Adding to the wacky flavour of the game is the bizarre cast of characters. Several are familiar faces from the original Runaway, including the eccentric Douglasville gang of Sushi the techno-geek, Saturn the inventor, and Rutger the Rastafarian. Also along for the ride, this time in a much more prominent role, is Joshua, the self-proclaimed genius with an unhealthy UFO obsession. The return of these characters is generally welcome, as each has a distinct, offbeat personality that suits the game well. Joshua is sure to get on your nerves as much as he does Brian's over time, but he's as endearing in small doses as he is annoying in large ones. Of the new characters, highlights include an uppercrust gourmet chef with no shoes and no home but plenty of attitude, a grizzled American army colonel who craves war as much as cigars, and a beer-guzzling lemur with a penchant for mischief. There are plenty of others characters you'll encounter in your travels, some of whom are entertaining, while some are completely forgettable and others are simply under-developed -- at least for now.
You'll spend plenty of time gabbing with this ragtag bunch throughout the game, and conversation is a fairly painless affair, if a little cumbersome. Dialogue trees offer several topics at any given time, and each leads to multi-tiered branches that further flesh out the subject. Eventually, though, you'll need to wind and weave your way through all of them, so you'll frequently find yourself looping back around just to try a different path. All options remain available even after exhausting them, and there's nothing to distinguish used topics from new, so you're on your own to keep track of what you've already covered in full. A bigger nuisance is the identical animations that occur each time you initiate another conversation with the same person. Most are relatively short, but they add up over time, and they end up feeling like an animated load screen that'll make you think twice about how much you really want to talk to someone again.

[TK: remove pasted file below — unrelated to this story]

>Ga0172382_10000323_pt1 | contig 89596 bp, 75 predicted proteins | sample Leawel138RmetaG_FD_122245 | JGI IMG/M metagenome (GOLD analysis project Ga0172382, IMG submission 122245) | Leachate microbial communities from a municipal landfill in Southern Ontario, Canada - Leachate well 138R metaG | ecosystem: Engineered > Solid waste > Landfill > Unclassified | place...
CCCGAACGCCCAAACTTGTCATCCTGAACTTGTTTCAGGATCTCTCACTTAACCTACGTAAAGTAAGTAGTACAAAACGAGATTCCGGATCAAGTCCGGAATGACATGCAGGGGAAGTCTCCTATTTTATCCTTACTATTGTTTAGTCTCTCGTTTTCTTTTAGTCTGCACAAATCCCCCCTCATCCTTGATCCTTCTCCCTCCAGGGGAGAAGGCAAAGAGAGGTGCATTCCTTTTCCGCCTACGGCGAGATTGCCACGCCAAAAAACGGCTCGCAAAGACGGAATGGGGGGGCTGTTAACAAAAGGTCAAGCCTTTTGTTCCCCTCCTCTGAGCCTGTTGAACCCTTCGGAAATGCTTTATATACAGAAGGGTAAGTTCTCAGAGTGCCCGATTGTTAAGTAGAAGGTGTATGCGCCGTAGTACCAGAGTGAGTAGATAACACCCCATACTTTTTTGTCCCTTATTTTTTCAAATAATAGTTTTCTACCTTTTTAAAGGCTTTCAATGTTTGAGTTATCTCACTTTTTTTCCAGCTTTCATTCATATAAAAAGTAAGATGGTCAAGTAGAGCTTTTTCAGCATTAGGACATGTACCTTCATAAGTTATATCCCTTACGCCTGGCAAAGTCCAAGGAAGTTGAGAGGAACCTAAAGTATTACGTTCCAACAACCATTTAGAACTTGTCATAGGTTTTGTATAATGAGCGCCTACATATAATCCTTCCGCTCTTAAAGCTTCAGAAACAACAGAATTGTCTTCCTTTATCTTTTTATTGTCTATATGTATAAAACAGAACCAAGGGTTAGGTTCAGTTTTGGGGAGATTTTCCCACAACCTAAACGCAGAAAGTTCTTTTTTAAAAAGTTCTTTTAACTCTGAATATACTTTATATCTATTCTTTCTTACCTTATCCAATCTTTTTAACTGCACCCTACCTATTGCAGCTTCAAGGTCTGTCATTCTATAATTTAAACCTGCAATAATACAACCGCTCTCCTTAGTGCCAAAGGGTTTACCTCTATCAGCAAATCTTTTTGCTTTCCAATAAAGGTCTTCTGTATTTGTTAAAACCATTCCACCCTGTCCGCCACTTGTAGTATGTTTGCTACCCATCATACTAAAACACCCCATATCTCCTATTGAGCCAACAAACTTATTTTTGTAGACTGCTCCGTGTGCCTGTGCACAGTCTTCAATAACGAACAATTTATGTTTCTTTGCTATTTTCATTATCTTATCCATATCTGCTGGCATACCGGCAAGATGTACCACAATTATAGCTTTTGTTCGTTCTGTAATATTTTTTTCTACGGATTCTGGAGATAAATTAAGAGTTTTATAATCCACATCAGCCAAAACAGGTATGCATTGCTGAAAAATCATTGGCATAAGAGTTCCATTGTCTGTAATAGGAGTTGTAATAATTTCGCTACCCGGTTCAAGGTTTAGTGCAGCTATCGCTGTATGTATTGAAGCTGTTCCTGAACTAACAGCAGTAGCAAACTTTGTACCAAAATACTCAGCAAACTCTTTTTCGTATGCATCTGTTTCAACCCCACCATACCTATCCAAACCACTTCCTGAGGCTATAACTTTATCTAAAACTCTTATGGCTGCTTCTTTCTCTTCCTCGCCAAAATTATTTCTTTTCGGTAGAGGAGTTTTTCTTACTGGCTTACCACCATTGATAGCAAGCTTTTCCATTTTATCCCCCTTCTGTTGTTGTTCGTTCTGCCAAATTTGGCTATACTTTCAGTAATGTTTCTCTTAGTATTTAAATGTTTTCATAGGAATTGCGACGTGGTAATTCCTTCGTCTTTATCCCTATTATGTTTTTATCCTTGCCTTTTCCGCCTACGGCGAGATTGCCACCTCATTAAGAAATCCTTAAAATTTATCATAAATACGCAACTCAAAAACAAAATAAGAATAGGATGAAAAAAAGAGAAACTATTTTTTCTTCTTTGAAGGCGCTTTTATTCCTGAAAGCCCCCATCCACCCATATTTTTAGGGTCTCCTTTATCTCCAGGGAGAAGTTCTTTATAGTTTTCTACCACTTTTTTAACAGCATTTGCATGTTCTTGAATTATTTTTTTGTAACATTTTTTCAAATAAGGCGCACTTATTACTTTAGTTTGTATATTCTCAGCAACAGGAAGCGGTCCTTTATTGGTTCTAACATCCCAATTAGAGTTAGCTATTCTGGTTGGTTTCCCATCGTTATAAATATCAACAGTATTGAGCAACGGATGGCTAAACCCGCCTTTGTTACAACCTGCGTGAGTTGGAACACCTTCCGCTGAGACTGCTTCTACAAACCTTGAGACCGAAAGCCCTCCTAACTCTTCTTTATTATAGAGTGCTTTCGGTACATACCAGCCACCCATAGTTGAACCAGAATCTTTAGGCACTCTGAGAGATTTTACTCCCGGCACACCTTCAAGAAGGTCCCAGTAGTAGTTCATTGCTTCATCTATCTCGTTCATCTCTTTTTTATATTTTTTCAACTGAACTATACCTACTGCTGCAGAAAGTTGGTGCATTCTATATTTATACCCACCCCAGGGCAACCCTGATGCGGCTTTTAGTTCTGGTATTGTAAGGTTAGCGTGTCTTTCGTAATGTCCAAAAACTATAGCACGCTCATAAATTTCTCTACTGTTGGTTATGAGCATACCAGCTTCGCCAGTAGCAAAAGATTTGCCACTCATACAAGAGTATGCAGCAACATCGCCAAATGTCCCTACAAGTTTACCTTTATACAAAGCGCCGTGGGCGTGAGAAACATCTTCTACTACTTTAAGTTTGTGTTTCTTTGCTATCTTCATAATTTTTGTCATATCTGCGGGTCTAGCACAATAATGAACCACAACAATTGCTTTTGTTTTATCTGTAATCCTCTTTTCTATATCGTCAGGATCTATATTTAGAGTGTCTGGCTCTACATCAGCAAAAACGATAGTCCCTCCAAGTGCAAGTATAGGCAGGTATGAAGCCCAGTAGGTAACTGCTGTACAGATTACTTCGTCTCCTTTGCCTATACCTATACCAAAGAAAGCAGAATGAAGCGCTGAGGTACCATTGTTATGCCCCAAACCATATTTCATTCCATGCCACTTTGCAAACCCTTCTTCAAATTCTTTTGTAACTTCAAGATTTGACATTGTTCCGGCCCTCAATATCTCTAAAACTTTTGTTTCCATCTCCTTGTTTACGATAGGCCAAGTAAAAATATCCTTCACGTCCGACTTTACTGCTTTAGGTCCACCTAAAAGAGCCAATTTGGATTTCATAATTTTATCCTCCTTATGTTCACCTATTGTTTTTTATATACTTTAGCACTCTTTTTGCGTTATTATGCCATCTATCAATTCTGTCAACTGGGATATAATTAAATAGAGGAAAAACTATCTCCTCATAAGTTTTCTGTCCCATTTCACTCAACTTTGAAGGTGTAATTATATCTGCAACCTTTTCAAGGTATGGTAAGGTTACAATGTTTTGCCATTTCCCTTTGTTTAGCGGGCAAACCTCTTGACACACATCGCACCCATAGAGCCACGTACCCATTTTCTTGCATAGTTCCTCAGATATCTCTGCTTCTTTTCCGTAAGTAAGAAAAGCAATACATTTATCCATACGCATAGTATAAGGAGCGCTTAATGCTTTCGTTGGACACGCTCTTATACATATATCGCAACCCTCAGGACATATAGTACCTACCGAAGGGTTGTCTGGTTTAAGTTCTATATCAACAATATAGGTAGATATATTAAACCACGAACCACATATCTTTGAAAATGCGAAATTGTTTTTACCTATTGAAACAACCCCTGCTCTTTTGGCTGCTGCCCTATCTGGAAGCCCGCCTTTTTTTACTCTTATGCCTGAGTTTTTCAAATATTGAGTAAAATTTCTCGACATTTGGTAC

One of the biggest complaints from the first game was not the supporting cast, but the stars, as many felt Brian and Gina to be bland and unlikeable protagonists. It's safe to say that there's a marginal improvement here, though perhaps not enough to satisfy everyone. Surprisingly, while given equal billing to Brian in the game's advertising, Gina is a non-factor in The Dream of the Turtle, remaining a background motivation but never a player throughout this particular adventure. Alone in the spotlight this time around, the ever-yappy Brian has shed his former dorky bookworm image here, but even duded up with a swagger and 'burns, he still lacks much in the way of charisma, which is in stark contrast to the colourful characters around him. He may look cool, but he's still the same ol' Brian underneath.
While probably the right idea to have the protagonist play the (relative) straight man, the decision emphasizes a problem partially concealed by the zaniness of the NPCs: the game just isn't very funny. While goofy accents and outrageous personalities are amusing at first, they're simply no substitute for quality writing, and the dialogue in Runaway 2 regularly falls flat. The lack of humour isn't an inherent weakness, of course, except the game so desperately wants to provide laughs that you can't help but notice it generally doesn't. There are a few smirks and chuckles to be found here and there, but by and large it's a fairly yuk-free experience.
At least the dialogue received a solid translation from its original Spanish (a few too many subtitle inconsistencies aside), and the diverse cast is brought to life by quality voice acting for the most part. Like its predecessor, Runaway 2 makes the mistake of over-using the same actors for multiple roles, which is really distracting at times, but not often enough to matter. I'd also have preferred to puncture my own eardrums than listen to Sushi's out-of-character ditzy bimbo performance any longer than I had to, but such problems are thankfully the exceptions rather than the otherwise positive rule.Continued on the next page...